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Comment Dated Dec 19, 2009


The circus of willful ignorance and mendacity being played out Copenhagen surely marks a new high point in a lemminglike stampede of the once-mostly-rational developed world toward martyrdom that's in full disconnect from being driven by reality. Claims that human activity was--or was even capable of--measurably affecting climate made little sense to begin with. The Earth's climate has always cycled between being warmer or cooler, wetter or drier, stormy or settled, and the changes observed during the industrial era have been well inside the range seen in records from the past. So there's no reason to suppose that anything, human-induced or otherwise, is affecting the climate abnormally. Carbon dioxide is a minor player in what goes on, compared to water vapor and the activity of the Sun, and the amount generated by Nature dwarfs anything that humans add. In any case, increases in the atmospheric level over the ages have followed rises in the Earth's temperature, not the other way around, so they are a consequence not a cause. On top of all that, even if humans were having the influence that has been claimed, the results would be overwhelmingly beneficial. Living things thrive in warmer environments. The major advances in human civilization, reflected in the rise of cultures and times of elevated expansion, inventiveness, exploration, agriculture, artistry, and science, all occurred in warmer periods. Anyone who is sincere about praising the virtues of a "green" planet should love it.

Now the suspicions that even superficial consideration of such points as the above should have raised have been confirmed beyond doubt: the "scientific" arguments advanced to justify the disaster scenarios were the fraudulent product of data massaging and falsification, suppression of conflicting evidence, computer models rigged to deliver the desired results, withholding of information from critical independent examination, the exclusion of skeptics from the official review process, and the intimidation of journals from publishing them. Despite all this, more than 700 scientists worldwide have expressed doubts--12 times the number of experts cited by the UN IPCC; and even these turn out to be primarily political representatives or graduates in the humanities, with no training in the philosophy or methods of science--and over 34,000 scientists have signed a petition saying there is no convincing evidence that gases released through human activity pose any threat. Nevertheless, with blinkers and earplugs firmly in place and sapient thought processes apparently on hold, the illustrious leadership of the Western world are bent on railroading through their preconceived agenda to the asinine chorus of the science being "settled," while house-trained media that once functioned as a watchdog manage to exceed that inanity by insisting that action must be taken even if the evidence is non-existent or wrong. Action taken to what purpose, for what reason?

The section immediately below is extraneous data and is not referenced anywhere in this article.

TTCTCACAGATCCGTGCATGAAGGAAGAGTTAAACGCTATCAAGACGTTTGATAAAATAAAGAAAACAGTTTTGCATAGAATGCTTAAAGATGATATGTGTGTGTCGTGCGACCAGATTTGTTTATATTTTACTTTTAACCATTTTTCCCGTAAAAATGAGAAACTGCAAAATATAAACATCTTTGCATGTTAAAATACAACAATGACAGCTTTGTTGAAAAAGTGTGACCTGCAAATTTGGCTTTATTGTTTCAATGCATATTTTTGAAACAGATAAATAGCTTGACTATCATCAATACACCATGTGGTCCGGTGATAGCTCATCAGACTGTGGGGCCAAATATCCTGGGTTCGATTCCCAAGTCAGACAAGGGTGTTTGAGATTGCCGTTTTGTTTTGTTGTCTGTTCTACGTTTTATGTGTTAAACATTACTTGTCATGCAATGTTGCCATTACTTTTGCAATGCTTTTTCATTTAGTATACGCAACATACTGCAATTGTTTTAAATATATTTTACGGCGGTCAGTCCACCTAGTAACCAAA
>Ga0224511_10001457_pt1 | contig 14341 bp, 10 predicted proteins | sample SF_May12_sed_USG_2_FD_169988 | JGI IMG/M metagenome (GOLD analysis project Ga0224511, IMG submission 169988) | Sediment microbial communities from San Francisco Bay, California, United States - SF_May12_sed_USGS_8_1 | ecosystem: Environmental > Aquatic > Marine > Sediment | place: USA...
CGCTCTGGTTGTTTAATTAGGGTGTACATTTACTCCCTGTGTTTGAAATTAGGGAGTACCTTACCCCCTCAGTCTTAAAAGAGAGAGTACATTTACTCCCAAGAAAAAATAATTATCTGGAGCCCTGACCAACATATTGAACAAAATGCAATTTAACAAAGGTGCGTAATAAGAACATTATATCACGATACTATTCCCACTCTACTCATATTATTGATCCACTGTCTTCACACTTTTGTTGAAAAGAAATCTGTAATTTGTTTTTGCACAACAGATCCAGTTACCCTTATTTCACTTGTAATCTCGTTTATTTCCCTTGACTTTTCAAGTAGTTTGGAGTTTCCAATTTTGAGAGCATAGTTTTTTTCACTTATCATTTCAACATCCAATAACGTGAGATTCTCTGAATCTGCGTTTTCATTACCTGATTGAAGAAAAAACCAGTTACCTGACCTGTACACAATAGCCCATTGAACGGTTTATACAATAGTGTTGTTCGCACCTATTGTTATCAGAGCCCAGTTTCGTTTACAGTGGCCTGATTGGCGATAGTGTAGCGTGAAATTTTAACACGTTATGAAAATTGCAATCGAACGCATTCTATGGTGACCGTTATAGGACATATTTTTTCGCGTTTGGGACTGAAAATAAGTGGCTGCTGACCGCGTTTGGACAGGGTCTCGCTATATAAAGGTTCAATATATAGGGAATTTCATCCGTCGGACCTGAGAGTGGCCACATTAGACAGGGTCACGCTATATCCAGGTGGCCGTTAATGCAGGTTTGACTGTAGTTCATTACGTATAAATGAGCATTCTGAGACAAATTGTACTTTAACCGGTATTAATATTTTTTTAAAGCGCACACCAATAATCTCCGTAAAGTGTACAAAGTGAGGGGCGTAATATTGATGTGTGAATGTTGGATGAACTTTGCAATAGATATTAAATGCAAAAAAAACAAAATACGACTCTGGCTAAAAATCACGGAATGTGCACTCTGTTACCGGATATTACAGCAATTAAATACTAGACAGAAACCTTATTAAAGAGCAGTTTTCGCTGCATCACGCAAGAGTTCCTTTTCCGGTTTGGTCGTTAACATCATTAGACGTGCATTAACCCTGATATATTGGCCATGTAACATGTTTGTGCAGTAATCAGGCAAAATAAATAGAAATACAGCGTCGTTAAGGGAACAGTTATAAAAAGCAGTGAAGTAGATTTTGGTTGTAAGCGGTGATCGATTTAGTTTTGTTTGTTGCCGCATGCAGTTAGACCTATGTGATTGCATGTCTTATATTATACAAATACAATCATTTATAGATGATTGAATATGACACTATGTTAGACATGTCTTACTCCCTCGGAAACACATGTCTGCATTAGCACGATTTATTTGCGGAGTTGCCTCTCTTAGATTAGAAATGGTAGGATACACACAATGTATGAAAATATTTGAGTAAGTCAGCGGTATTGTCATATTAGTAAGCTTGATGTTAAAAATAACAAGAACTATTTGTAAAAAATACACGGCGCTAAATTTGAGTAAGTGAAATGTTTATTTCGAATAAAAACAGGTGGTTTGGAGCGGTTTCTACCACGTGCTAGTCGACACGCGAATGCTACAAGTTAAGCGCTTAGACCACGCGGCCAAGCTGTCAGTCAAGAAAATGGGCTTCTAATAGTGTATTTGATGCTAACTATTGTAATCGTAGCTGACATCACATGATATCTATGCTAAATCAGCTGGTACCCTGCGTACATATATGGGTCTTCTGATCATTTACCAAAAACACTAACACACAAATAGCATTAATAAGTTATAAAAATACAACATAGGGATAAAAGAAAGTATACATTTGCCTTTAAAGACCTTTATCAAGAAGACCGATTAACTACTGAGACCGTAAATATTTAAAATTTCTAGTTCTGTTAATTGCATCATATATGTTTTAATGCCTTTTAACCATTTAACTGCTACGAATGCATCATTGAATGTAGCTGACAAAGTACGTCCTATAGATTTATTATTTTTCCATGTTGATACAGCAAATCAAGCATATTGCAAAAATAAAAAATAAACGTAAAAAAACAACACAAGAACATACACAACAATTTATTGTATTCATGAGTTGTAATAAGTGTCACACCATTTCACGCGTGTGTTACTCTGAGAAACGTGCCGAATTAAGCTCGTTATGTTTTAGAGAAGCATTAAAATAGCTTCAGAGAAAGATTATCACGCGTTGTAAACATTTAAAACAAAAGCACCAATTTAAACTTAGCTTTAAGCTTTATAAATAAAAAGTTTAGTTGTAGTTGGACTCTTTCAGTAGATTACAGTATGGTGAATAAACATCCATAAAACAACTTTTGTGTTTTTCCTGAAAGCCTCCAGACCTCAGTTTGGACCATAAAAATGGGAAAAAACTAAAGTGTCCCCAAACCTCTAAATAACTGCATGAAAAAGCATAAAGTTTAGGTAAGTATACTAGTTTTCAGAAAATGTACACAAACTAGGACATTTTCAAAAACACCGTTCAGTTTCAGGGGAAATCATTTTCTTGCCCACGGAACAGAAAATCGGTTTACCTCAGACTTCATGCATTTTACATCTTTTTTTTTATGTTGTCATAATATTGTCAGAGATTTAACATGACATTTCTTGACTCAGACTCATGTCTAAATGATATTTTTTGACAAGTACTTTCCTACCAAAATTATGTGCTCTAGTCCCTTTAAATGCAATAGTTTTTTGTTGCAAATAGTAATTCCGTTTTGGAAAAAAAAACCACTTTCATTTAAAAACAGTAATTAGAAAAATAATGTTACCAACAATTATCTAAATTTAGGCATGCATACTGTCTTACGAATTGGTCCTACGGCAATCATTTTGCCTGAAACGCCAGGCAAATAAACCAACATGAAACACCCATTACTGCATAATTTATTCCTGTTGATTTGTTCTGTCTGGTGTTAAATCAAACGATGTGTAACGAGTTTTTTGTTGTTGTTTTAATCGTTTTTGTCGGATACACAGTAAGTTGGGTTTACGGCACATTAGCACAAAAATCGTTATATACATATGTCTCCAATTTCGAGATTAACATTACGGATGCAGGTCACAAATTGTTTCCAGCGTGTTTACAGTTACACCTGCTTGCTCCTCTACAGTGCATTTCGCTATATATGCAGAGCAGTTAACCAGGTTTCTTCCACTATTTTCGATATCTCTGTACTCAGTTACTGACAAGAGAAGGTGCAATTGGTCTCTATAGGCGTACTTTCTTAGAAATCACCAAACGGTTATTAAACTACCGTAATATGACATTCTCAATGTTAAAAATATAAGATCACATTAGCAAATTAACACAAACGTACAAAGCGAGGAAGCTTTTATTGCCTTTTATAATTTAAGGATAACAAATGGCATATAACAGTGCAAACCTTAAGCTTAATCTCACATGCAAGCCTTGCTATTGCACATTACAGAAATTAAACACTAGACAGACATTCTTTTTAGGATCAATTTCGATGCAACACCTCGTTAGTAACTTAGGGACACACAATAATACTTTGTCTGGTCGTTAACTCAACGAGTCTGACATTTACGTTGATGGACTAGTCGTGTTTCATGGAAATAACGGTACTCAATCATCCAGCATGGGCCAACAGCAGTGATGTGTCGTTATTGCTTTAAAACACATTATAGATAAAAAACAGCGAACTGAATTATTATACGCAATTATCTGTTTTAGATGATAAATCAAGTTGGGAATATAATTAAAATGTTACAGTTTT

Of course, this won't be the end of the human race, but it might be the beginnings of an end to the latest experiment in how to govern large and complex organizations made up of it. The theory of political democracy is that government implements the wishes of the population as expressed by the majority vote of an educated and informed electorate. A nice thought, to be sure. But what we have is a manipulated and uninformed electorate whose "education" has for the most part failed to encompass the development and exercising any faculty of critical, independent thought, and when that constitutes the majority that gets to determine who's in charge, I suppose it's not all that surprising that the result is what we get. Democracy never promised intelligent government, or honest government, or ethical government, or believable government. It promised representative government.

Humans do seem to have amazing reserves of tenacity and the ability to muddle through in spite of the odds, however, and a better world will very likely come out of it all one day--one with the wisdom to realize that being able to enjoy the natural wonders of our planet and at the same time take advantage of the benefits that human ingenuity and creativity make possible are not mutually exclusive. The inhabitants of that age will probably look back on the present in something like the way we regard the Dark Ages, as the time when people finally figured out a way of distinguishing what was probably true from what probably wasn't, and discovered the astounding things that technology is capable of, but lacked the wit to apply either body of knowledge effectively to the betterment and benefit of all. I sometimes wonder if a race of intelligences exists in a transcendental reality beyond our own, who in spite of their godlike qualities found themselves bedeviled by the same social and political problems as ourselves and created the cosmos as an aggregation of a gazillion Petri dishes in a gigantic genetic programming experiment to see if any of the life forms that emerged in it might come up with an answer that worked. I know it won't come as much comfort to those who want to believe that there's something out there watching over us, but such an intelligence would do things for its reasons, not what we think ought to be its reasons, and so the fate of any particular species in the collection--let alone an individual lost in among it--would not be a matter of any great concern. Which means it's pretty much up to us, doesn't it?